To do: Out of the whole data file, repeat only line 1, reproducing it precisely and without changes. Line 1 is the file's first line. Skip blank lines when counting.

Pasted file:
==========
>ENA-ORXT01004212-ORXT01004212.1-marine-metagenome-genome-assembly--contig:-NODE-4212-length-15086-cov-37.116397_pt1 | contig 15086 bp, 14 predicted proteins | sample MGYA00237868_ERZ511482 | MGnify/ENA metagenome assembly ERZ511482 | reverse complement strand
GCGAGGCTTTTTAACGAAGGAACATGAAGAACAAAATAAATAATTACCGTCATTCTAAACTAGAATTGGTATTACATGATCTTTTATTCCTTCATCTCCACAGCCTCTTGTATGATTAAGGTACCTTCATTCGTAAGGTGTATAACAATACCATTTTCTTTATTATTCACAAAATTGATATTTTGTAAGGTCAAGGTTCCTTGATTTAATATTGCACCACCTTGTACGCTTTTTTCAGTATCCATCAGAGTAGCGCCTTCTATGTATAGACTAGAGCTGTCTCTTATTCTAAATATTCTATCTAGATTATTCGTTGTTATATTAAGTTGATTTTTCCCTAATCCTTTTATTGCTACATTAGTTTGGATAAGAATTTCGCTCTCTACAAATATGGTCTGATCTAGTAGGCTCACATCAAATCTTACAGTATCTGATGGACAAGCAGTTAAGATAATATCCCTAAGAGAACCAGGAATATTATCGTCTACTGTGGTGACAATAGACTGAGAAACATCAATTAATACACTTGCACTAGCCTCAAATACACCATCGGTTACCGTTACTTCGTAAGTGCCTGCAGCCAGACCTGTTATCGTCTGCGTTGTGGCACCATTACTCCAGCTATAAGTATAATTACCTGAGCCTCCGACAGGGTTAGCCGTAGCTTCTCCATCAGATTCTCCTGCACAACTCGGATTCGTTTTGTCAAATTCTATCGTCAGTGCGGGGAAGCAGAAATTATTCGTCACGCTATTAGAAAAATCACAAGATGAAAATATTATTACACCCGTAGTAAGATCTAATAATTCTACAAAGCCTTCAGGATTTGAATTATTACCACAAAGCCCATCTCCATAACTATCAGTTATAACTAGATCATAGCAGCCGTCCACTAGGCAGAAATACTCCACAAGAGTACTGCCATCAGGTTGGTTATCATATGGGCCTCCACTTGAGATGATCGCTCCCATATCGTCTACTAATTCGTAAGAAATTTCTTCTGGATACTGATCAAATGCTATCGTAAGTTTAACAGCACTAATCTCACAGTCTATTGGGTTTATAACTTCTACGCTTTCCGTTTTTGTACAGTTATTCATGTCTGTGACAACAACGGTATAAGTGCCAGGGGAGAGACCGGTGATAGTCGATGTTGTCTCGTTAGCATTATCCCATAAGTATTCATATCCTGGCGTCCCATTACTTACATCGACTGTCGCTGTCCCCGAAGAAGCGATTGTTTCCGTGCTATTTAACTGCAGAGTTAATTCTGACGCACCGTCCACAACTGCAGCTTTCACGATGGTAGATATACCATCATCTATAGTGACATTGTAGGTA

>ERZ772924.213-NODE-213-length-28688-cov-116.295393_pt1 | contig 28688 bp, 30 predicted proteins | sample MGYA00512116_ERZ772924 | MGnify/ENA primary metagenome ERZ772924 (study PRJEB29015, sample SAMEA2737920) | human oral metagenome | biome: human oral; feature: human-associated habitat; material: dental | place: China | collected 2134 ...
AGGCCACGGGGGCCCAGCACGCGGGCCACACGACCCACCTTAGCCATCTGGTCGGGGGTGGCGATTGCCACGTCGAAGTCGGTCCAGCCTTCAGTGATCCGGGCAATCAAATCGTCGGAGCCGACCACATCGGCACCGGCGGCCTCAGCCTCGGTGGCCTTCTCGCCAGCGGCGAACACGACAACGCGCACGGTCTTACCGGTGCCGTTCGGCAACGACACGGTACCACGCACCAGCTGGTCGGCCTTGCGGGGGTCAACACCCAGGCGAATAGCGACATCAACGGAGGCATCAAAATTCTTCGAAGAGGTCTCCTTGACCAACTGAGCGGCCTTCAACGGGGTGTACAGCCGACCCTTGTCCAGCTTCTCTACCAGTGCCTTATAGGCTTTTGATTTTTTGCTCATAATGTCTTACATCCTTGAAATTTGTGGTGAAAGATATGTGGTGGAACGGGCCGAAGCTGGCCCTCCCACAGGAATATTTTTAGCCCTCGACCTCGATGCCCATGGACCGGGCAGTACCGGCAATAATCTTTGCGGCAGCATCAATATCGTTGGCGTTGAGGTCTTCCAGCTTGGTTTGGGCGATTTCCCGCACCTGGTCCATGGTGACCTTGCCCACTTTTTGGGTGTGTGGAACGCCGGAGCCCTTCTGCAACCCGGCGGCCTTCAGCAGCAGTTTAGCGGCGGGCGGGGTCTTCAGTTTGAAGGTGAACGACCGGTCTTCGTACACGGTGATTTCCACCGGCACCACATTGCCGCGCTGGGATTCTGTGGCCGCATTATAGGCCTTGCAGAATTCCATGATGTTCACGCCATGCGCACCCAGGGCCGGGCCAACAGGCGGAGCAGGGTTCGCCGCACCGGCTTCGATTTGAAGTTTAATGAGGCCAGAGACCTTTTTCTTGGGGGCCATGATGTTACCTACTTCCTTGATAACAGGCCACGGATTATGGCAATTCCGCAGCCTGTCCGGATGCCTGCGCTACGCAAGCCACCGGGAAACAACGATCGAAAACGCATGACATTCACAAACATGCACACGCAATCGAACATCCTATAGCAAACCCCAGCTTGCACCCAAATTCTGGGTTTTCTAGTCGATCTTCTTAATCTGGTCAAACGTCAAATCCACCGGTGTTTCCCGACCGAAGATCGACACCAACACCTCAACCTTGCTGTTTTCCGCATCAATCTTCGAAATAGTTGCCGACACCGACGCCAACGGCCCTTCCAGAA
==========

>ENA-ORXT01004212-ORXT01004212.1-marine-metagenome-genome-assembly--contig:-NODE-4212-length-15086-cov-37.116397_pt1 | contig 15086 bp, 14 predicted proteins | sample MGYA00237868_ERZ511482 | MGnify/ENA metagenome assembly ERZ511482 | reverse complement strand